Federal Reserve Chairman Paul Volcker said yesterday that the United States is suffering from "a kind of oil-constrained economy" and that neither a tax cut nor lower interest rates would necessarily improve it.

Volcker acknowledged what he called the "obvious weakness" in the economy, to say that the nation is in a recession.

"Creating more money" through the Federal Reserve to deal with problems stemming from oil shortages, he told a group of reporters, "would aggravate the problem of inflation." Besides, Volcker added, "The money supply in the past few months has been going up faster than one would like to see."

Similarly, Volcker said, "It's too soon to make a judgment" on whether a tax cut to stimulate the economy is needed. But he continued, "I can't say a time won't come when tax action might not be desirable."

Federal Reserve policy is not intended "to achieve any particular slowdown in the economy," the chairman said, but to "create an economy with sustainable growth . . . That implied monetary restraint in the broadest sense."

Volcker said that he does "recognize the risk of cutting back on monetary growth when expectations (of inflation) are running the other way, but I don't know how to avoid it."

An allusion to that risk came yesterday in a report by the House Banking Committee on the Fed's conduct of monetary policy, a report required quarterly by the Humphrey-Hawkins bill passed last year.

The committee criticized what it called "the Federal Reserve's fixed interest-rate policy" that it said led to a slow expansion of the money supply from September, 1978, through last March, but a sharp acceleration since then.

". . . monetary policy should consistently promote economic stability, and not alternate between stimulus and restraint," the committee report continued.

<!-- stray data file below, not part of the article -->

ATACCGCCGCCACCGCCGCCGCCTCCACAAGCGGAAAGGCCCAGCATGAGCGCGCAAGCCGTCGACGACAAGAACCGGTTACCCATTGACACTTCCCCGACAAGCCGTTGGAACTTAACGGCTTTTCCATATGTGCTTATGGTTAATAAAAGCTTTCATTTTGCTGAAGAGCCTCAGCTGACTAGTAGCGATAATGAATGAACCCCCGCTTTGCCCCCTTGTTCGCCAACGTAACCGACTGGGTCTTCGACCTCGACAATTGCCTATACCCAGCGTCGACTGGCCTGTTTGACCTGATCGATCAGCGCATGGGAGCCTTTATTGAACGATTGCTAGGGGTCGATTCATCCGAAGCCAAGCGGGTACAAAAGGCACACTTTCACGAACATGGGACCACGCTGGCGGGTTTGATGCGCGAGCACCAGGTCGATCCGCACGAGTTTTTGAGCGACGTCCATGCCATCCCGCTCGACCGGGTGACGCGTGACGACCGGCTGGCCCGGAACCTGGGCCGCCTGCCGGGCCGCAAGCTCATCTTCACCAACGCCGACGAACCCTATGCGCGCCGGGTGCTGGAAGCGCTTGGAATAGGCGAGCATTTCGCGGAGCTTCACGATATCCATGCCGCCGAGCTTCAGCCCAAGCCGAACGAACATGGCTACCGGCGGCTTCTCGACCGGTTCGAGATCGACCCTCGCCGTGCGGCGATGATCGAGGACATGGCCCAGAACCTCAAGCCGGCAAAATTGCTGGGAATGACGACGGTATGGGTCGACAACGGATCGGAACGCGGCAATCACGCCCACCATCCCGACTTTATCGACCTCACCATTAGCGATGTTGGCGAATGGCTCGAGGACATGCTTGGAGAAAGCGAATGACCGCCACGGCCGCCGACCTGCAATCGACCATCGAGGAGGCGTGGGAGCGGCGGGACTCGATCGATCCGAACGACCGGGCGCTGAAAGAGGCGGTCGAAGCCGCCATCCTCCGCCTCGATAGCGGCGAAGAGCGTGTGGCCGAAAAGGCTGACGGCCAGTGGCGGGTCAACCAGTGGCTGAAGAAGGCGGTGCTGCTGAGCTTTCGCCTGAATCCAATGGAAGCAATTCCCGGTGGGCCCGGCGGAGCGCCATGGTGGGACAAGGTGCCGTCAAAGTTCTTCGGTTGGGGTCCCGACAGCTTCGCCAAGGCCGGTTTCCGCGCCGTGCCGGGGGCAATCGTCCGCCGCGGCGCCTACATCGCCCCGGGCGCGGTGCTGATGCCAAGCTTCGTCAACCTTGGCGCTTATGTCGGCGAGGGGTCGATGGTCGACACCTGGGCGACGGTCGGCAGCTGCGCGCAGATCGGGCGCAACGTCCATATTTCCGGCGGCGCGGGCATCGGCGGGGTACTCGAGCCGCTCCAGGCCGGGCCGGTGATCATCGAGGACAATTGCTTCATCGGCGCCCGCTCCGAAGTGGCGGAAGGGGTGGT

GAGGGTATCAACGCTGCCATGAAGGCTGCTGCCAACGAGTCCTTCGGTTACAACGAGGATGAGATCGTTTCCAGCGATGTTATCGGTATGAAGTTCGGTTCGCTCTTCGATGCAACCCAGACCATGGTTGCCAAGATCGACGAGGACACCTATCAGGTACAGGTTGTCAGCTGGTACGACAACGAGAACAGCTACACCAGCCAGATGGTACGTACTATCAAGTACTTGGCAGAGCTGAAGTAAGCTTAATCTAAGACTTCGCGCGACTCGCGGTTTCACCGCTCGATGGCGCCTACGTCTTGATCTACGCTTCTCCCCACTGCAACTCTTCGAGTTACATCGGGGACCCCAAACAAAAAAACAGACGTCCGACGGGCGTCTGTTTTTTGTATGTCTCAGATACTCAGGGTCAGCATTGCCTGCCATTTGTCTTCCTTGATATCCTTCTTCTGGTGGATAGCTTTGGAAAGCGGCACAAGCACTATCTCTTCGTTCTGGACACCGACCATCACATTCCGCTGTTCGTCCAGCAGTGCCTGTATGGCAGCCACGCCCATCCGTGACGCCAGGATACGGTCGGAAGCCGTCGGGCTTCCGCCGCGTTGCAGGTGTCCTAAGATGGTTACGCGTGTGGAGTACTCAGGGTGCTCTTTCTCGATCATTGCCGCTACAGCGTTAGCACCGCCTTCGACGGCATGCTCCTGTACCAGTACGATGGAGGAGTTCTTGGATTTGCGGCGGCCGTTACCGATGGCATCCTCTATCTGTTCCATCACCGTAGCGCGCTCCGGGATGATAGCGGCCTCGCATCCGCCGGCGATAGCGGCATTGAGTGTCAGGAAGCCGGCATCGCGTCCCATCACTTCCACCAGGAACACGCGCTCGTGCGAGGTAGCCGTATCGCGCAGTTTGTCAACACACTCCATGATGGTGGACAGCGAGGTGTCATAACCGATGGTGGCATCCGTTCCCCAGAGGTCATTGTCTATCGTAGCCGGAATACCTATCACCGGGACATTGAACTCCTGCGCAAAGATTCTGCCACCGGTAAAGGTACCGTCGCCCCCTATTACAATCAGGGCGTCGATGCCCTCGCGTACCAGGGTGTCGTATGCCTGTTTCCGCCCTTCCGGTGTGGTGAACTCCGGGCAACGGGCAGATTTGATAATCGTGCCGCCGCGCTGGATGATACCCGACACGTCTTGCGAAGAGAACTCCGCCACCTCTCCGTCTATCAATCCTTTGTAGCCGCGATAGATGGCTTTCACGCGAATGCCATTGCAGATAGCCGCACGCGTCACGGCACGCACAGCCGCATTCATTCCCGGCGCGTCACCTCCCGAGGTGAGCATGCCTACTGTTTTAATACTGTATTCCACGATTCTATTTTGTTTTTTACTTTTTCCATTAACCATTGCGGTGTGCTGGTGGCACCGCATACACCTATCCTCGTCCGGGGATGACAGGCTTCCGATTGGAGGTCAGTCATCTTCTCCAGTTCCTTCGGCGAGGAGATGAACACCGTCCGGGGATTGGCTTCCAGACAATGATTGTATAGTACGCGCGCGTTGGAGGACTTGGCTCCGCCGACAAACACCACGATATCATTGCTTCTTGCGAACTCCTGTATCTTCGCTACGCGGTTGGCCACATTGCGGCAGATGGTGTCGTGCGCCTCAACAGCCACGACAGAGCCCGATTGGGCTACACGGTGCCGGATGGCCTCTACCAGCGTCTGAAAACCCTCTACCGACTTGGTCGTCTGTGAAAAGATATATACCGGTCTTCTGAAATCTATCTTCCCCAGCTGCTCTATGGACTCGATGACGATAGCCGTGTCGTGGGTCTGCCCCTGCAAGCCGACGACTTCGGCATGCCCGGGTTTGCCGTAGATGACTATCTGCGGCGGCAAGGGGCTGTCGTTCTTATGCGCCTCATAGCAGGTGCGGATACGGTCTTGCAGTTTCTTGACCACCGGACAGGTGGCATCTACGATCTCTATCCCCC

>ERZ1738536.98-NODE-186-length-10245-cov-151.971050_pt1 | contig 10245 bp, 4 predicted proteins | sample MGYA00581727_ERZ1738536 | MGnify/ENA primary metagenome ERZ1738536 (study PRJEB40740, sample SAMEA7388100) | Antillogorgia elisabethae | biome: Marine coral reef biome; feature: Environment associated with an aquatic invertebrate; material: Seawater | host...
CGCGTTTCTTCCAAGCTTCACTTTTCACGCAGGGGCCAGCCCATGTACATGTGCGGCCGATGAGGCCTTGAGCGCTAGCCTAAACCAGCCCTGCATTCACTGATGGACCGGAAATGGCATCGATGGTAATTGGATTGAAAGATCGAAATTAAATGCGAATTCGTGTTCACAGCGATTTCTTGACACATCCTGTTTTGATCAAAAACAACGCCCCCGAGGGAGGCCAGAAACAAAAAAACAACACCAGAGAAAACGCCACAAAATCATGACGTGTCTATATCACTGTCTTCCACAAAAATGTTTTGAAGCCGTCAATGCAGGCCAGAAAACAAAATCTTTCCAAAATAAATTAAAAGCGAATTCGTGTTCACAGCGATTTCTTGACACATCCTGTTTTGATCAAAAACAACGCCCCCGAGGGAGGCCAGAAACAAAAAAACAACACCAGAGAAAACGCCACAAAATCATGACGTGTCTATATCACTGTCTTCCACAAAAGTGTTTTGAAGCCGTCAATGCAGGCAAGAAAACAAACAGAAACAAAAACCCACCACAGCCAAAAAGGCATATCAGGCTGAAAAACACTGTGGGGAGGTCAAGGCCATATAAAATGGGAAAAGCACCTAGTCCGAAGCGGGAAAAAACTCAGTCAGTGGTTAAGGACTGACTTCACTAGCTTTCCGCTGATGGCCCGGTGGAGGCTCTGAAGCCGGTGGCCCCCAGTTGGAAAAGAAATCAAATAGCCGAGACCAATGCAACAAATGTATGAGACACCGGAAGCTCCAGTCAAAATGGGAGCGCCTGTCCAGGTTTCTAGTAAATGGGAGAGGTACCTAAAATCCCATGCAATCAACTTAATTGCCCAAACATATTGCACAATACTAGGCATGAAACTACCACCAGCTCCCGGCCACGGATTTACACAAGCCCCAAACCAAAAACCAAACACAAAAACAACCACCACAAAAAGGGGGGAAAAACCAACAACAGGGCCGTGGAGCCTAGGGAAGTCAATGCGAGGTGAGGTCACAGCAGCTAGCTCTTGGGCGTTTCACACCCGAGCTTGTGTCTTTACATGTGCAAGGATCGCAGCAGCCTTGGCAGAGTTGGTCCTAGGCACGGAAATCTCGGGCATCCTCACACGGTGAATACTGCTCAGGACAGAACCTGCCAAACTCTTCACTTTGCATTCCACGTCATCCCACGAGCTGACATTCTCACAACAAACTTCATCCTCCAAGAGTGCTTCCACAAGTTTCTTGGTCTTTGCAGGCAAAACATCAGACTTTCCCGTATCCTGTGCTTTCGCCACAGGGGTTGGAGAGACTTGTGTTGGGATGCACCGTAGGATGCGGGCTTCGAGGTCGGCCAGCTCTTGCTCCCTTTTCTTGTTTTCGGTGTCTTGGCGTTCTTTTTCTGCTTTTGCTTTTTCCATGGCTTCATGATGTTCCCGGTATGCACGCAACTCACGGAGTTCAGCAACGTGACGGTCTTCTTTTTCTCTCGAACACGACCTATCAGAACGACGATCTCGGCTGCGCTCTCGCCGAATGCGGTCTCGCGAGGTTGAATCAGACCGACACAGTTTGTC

The committee was criticizing the method by which the Fed seeks to control expansion of the money supply. Normally, commercial banks "create" money through a process of taking in deposits and lending all but a fraction, called reserves, that must be set aside to insure bank solvency. The Fed influences this process by buying and selling government securities, which either takes cash and thus reserves out of the banking system, or adds them to it.

The decision to buy or sell usually is based on movement of the federal funds rate -- the interest rate banks charge each other when they borrow reserves -- which is regarded as an indication of the banks' ability to expand the money supply by making loans.

Federal Reserve officials readily acknowledge this process does not always work well. However, the committee suggested no alternative.

In a letter sent to the committee, Volcker said that the Fed's money growth targets for 1980 were set "to encourage a reduction in the rate of inflation, without starving the economy of money needed for a resumption of real growth . . . We are very conscious of the need over time to achieve such a slowing, as expressed by your committee."

Volcker went on, however, to say in the letter that "a slowing trend may have to be interrupted from time to time because of institutional developments or because of the need to take account of short-run changes in economic conditions."

In his meeting with reporters, the Fed chairman said that getting interest rates down was dependent upon reducing inflation. "I know of no way to get those interest rates down in this environment of high inflation," he declared.

And until inflation is cut, he said, there is no way to achieve the sustainable economic growth that policy should be seeking.